Addresses in South Korea

While looking at the comments and answering them, I thought of making this post.  Are you planning to send a letter or a package to someone in South Korea?  Chances are with the difference in writing system, it may be a challenge even to write address in Korea.  However, based on experience, addresses written in Alphabet normally reaches the recipient.

First and foremost, addresses in Korean are written in reverse order as what most of us maybe used to.  Just to give an example a typical address (mock address) would be  2F Burgundy Building 77 Buendia St. Barangay Bel-air Makati City 1226.  The way this will be written in Korea would be 1226 Makati City, Barangay Bel-air  Buendia St. 77 Burgundy Building 2F.

When I was planning my first visit to South Korea in 2008, i was looking for a specific address in Gangnam I wrote it down so I can show it to the taxi driver.  While reading about locating places in Korea I realized how big this country and to be more specific, Seoul.  They say some places maybe hard to find because streets are not usually marked.  One friend even told me that finding a small building within Seoul is like looking for a needle in a hay sack.

If you have seen at least a Seoul City map which you normally get from hotels and in the airport you might be surprised to see names of places and these are some of the things that are worth knowing:

  • 시 (shi) is City such that 서울시 means Seoul City
  • 도 (-do) is province such that 절라북도 (Jeollabukdo) means Jeollabuk province or
  • 구 (-gu) is a ward and is typically written in small letter hyphenated after the place name such as 강남구 (Gangnam-gu)
  • 동(-dong) is a neighborhood within a ward such as 청담동 (Cheongdam-dong)
  • 층 (cheung) is floor number
  • 호 (ho) is suite or apartment number

Streets are called 길 (gil) for smaller streets and for bigger ones its 로 (-ro), be careful though with 로 as depending on the preceding name of the street this may be romanized as -no like the case of my favorite place to stay in Seoul 종로 (Jongro but is actually romanized as Jongno).  Likewise big streets are sometimes divided into 가 (-ga).  Again, like the case of Jongno which is a long street, it is divided into 5-ga. The number 5 is pronounced using the Sino Korean number such that is is O-ga, so 3-ga would be pronounced as Sam-ga.

Here is an example of an address in South Korea which I have been familiar with since this is my choice hotel when in Seoul.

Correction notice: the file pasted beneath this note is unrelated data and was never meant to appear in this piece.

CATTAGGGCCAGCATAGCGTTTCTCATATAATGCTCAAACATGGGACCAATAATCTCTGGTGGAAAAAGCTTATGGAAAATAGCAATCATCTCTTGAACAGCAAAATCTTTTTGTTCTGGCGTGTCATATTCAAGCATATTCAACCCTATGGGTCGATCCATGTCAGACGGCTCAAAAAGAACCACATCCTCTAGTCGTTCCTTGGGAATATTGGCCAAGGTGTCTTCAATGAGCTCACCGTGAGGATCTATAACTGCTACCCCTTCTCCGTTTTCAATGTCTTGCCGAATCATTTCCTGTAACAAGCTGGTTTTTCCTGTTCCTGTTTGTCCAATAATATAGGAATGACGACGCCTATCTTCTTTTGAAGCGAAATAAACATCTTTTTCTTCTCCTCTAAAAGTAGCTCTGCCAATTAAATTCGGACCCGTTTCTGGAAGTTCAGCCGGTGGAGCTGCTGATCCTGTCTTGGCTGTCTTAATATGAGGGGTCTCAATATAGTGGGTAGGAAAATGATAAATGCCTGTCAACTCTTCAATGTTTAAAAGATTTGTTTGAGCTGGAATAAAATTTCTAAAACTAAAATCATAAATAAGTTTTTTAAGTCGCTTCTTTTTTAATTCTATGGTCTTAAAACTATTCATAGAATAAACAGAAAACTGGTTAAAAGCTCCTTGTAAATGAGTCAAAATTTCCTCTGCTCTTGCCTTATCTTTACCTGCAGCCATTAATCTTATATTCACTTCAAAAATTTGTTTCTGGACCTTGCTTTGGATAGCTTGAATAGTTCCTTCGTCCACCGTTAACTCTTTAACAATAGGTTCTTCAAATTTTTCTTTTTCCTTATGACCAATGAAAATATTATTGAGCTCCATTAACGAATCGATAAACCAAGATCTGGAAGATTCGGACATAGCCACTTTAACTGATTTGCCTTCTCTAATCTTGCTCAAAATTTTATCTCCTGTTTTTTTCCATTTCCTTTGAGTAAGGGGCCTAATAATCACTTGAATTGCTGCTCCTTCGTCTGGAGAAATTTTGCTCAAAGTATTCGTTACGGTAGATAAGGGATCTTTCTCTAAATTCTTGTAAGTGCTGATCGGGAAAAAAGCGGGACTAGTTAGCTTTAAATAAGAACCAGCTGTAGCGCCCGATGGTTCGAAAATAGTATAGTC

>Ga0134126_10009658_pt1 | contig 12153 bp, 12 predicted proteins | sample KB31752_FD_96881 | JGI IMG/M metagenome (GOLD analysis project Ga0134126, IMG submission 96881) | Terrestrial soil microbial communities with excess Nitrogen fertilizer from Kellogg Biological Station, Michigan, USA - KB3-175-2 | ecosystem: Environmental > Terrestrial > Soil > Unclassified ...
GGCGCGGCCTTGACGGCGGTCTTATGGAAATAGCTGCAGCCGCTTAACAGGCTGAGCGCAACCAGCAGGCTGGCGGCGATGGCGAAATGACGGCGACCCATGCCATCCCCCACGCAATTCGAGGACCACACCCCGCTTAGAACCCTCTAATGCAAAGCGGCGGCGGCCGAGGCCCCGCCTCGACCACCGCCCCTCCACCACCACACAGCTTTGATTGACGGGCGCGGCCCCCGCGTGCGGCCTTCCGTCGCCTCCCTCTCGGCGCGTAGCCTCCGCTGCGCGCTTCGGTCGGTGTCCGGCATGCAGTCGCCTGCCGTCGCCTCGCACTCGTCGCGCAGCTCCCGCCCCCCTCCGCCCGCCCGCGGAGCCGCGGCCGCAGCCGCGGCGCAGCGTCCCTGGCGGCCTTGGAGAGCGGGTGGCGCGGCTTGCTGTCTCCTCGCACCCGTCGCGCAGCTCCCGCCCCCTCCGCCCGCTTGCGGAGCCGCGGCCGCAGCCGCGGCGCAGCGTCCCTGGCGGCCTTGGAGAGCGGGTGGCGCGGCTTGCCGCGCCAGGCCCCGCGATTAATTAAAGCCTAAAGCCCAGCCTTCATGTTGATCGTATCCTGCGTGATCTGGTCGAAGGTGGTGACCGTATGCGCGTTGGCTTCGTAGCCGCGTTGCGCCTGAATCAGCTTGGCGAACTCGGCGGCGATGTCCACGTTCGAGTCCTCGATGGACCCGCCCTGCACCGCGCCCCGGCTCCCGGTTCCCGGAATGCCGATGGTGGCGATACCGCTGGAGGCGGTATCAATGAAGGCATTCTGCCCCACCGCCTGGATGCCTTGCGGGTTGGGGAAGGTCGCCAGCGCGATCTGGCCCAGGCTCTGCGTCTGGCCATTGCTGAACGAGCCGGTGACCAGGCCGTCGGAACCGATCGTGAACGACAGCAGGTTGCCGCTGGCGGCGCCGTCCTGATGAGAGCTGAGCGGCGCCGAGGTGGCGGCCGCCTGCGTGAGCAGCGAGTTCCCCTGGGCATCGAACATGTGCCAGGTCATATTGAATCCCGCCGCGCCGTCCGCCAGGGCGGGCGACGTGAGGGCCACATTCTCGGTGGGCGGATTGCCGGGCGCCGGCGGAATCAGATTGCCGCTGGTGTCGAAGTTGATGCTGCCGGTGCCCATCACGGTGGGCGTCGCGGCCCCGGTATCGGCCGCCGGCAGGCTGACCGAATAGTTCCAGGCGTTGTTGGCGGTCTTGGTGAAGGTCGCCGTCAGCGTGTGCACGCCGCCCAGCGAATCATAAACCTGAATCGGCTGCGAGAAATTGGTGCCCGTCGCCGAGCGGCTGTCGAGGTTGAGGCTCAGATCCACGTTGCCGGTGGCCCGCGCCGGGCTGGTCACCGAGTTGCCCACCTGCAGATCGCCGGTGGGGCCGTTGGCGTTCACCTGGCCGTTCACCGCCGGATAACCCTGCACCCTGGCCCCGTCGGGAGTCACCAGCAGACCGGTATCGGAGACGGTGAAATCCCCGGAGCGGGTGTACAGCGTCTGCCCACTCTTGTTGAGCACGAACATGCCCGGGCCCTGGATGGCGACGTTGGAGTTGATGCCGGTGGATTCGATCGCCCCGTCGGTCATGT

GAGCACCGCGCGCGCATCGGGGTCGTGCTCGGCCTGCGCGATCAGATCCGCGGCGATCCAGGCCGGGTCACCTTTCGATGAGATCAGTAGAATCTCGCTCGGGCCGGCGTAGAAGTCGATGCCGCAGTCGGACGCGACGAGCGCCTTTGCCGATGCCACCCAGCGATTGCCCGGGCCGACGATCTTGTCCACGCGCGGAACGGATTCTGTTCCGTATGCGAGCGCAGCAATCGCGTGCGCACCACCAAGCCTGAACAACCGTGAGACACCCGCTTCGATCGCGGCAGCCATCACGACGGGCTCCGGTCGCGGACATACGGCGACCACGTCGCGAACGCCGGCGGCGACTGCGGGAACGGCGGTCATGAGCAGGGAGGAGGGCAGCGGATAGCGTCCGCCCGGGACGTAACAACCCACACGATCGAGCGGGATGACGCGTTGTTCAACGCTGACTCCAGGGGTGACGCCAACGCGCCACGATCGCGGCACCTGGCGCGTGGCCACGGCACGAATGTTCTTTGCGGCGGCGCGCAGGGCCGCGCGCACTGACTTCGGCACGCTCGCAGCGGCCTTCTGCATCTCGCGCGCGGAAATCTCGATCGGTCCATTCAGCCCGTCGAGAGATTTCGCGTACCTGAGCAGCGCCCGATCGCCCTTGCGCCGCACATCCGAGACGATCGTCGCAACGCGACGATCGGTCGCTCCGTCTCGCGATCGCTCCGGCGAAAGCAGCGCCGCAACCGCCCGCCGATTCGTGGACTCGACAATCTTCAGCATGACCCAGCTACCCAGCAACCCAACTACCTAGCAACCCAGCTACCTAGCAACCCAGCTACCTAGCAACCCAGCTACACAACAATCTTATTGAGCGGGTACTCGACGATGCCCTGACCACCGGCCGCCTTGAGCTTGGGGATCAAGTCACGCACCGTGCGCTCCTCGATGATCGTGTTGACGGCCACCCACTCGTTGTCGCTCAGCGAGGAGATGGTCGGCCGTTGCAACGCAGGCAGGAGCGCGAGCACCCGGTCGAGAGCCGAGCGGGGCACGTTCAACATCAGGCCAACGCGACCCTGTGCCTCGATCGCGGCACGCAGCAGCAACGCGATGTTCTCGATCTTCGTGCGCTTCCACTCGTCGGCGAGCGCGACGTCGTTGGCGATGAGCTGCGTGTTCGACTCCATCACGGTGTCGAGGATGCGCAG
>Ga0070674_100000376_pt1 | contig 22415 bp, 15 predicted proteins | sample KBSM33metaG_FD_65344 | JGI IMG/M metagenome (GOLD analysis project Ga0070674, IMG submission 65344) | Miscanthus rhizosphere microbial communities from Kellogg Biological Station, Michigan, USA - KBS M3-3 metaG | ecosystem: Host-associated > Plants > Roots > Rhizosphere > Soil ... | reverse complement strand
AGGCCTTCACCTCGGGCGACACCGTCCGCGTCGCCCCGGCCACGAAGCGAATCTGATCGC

• 주소: 110-420 서울특벌시 종로구 관수동 122 돌로스 호텔.
  • Address: 110-420 Seoul Teukbyeolshi Jongno-gu Gwansu-dong 122 Doulos Hotel

The above address is translated this way – Doulos Hotel 122 Gwansu Neighborhood Jongno District (ward) 110-420 Seoul Special City South Korea.

When sending parcel or letter outside of South Korea it is very important that you write South Korea after the address. Also, the address should not be translated, only romanized

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6 Replies to “Addresses in South Korea”

  1. Hi. Thanks so much for posting! I’m seriously thinking about going to South Korea this year. Do you have any recommendations on where to go, what to do, what part of Seoul to stay in? Any information will be helpful. Gamsahapnida!

  2. One of my best friends gave me his address in South Korea, but I have no idea how to write it Ina letter. Could you help me?

  3. hi there, I posted a mail to south korea and having problems in writing it. I hope it reaches its destination. Gosh, its really hard. I went online to search for the postal address and it pointing toward gangnam-gu. But there is no gangnam-gu in their written address. This is the written address “Hak Dong Ro 25 Gil (Non Hyun Dong) 19, Seoul”. So I posted it, with this address and added Gangnam-gu too… Gosh, now I am terrified that this post won’t make it to the destination… huhuhu… What should I do?

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